An Easter Reflection

I’m tired. Actually, I’m exhausted: physically, emotionally, mentally. I’m even a little tired spiritually. It has been a rough few months. I’m still grieving the loss of my grandmother.  I’m definitely in the hard yards phase of the second year of my doctoral thesis writing experience. My body is responding badly to the inherent stresses of life. And it was a long, cold, and dark winter in Scotland. Easter has been a distant light casting off a hopeful glow at least since the beginning of Lent. The joy of the Springtime flowers, the glimpses of warming sunlight, and the words of Madeline L’Engle, Katherine Norris, Wendell Berry, and the Psalms have been a balm to a battle-torn soul.

I’ve been looking forward to the triumphant joy of Easter Sunday – the sharing of a wonderful meal in the company of friends and fellowship as we hail the coming of the King. As I contemplated the form of this Easter reflection, I realised that my heart and soul wanted to avoid contemplating the depths of Christ’s suffering. It just seems too hard and too much right now. I’m not ready. I feel overwhelmed by life. The Passion seemed, (I admit, still seems) too brutal and difficult for me to meditate upon. It seemed somehow easier, though only heaven knows why, to think upon the marvellous mystery and miracle of the Resurrection – to declare the reign of a King whom I worship as Lord and Saviour – than to set my eyes upon the events that lead up to Easter Sunday. Though finding a positive uplifting message is often what we’re encouraged to do in times of  struggle and weariness, is that what Easter is really about?

I’d like to suggest that it’s not, at least not totally. I want to reflect briefly on two verses from John Updike’s “Seven Stanzas at Easter which have provided a sobering foil to my self-absorption.

Let us not mock God with metaphor,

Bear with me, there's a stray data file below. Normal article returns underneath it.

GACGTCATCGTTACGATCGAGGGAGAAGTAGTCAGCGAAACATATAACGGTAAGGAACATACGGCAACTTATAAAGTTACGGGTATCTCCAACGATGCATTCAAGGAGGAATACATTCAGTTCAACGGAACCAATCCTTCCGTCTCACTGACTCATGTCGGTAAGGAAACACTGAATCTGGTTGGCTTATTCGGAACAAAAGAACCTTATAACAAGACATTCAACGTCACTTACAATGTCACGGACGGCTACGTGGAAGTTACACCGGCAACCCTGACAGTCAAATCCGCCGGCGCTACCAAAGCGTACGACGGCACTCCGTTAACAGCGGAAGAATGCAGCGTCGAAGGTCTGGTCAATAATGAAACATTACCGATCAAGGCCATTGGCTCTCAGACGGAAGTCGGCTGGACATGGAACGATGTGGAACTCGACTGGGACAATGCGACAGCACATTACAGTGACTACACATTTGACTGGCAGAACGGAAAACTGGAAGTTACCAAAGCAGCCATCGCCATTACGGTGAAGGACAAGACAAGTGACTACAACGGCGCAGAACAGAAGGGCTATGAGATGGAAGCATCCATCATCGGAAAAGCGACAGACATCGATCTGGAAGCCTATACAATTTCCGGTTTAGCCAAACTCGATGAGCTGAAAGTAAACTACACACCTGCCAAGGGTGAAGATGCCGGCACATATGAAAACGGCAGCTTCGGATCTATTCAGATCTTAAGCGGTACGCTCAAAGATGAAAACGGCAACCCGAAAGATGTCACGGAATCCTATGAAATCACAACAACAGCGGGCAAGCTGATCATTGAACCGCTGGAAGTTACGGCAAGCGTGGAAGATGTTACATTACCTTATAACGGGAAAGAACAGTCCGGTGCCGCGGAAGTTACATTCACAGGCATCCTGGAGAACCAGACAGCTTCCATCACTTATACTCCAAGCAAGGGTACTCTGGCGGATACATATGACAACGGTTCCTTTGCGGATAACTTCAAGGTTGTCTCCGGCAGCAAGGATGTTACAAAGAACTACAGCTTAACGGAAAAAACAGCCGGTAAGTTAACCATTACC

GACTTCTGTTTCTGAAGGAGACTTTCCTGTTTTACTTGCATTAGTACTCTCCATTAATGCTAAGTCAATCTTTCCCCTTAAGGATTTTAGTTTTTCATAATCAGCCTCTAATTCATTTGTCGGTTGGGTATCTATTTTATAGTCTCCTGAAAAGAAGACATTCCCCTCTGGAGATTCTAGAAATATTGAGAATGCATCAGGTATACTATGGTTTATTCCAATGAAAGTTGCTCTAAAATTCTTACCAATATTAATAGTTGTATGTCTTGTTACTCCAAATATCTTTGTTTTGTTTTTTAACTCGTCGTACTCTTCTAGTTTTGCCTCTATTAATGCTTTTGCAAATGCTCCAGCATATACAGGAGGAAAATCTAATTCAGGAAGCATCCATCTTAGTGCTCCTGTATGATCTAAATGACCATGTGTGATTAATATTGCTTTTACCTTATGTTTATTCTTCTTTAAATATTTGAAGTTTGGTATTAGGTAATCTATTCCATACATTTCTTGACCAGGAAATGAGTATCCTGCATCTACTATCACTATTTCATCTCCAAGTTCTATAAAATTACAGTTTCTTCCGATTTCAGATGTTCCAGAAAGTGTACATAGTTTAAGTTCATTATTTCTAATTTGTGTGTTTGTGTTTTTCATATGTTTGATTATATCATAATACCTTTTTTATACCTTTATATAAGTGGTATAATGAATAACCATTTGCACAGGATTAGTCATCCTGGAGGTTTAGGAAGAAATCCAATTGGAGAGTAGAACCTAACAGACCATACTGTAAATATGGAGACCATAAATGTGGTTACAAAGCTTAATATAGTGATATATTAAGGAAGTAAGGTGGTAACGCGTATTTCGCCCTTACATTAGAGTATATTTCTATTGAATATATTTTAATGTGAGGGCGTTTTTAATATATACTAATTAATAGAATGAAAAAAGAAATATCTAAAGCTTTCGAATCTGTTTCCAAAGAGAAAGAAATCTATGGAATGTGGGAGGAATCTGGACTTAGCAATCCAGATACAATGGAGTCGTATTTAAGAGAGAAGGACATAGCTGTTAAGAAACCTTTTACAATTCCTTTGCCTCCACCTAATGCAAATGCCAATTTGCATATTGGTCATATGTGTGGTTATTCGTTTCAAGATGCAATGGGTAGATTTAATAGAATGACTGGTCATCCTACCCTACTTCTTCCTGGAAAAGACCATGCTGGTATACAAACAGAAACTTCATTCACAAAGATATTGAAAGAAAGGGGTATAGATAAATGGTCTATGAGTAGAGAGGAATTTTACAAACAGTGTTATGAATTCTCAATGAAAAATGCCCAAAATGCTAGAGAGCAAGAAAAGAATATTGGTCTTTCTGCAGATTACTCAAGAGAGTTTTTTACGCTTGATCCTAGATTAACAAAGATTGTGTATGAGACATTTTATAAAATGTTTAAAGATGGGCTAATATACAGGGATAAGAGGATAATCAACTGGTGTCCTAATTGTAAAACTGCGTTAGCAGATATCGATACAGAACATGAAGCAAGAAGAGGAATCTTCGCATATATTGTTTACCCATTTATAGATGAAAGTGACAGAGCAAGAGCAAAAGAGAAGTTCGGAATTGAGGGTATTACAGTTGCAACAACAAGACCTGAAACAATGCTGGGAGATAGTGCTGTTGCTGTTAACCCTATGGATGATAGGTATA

analogy, sidestepping transcendence;
making of the event a parable, a thing painted in the faded credulity
of earlier ages:
let us walk through the door.

….

Let us not make it less monstrous,
for in our own convenience, our own sense of beauty,
lest, awakened in one unthinkable hour,
we are embarrassed by the miracle,
and crushed by remonstrance.

It may be easy on one’s battle weary heart, and it may satisfy us to think only of the happy, sweet, pretty picture. But I wonder whether in limiting ourselves to the PG version how much we miss the wonder and power and mystery of the Passion. I wonder whether we are like those Jews who thought the Messiah would come as the conquering King, all powerful to usher in a new Kingdom. Of course, he did that, but not in the expected way. Does it spontaneously solve all that ails me in realising this? No, but my perspective has been realigned, whether I like it or not. The King is coming, the least I can do is have an open heart.

Hosanna!
Blessed be he that comes in the name of the Lord – the King of Israel!
Come Lord Jesus, Come!

Seven Stanzas at Easter
John Updike

Make no mistake: if He rose at all
it was as His body.
If the cells’ dissolution did not reverse, the molecules reknit, the
amino acids rekindle,
the Church will fall.

It was not as the flowers,
each soft spring recurrent;
it was not as His Spirit in the mouths and fuddled eyes of the
eleven apostles;
it was as his flesh: ours.

The same hinged thumbs and toes,
the same valved heart
that – pierced – died, withered, paused, and then regathered out of
enduring Might
new strength to enclose.

Let us not mock God with metaphor,
analogy, sidestepping transcendence;
making of the event a parable, a thing painted in the faded credulity
of earlier ages:
let us walk through the door.

The stone is rolled back, not papier mache,
not stone in a story,
but the vast rock of materiality that in the slow grinding of time will
eclipse for each of us
the wide light of day.

And if we will have an angel at the tomb,
make it a real angel,
weighty with Max Planck’s quanta, vivid with hair, opaque in the
dawn light, robed in real linen
spun on a definite loom.

Let us not make it less monstrous,
for in our own convenience, our own sense of beauty,
lest, awakened in one unthinkable hour,
we are embarrassed by the miracle,
and crushed by remonstrance.

What do you think of Updike’s “Seven Stanzas at Easter”?  Have you been struck by any art, or poems, or passages in the lead up to Easter?

Source: ‘Seven Stanzas at Easter, in Telephone Poles and Other Poems (London: Andre Deutsch, 1964), 72–3.

5 Comments

  • Sara says:

    Thanks, Anna.

  • Pearl Harrison says:

    I’ve loved that Updyke poem for years. I also like Steve Turner’s poem (not sure of the title) Christmas is really for the children. Do you know it?

  • pgepps says:

    the Updike is one of my favorites. But do not beat yourself up if you cannot bear to add layers of His suffering to your own, right now. Your suffering is already His.

  • mrcarter56 says:

    To paraphrase Chesterton, “God allows us the ability to remember that we forget”…Thank you for this!

  • Preston says:

    It’s so very good to read you again, Anna. You are certainly kept near in thought.

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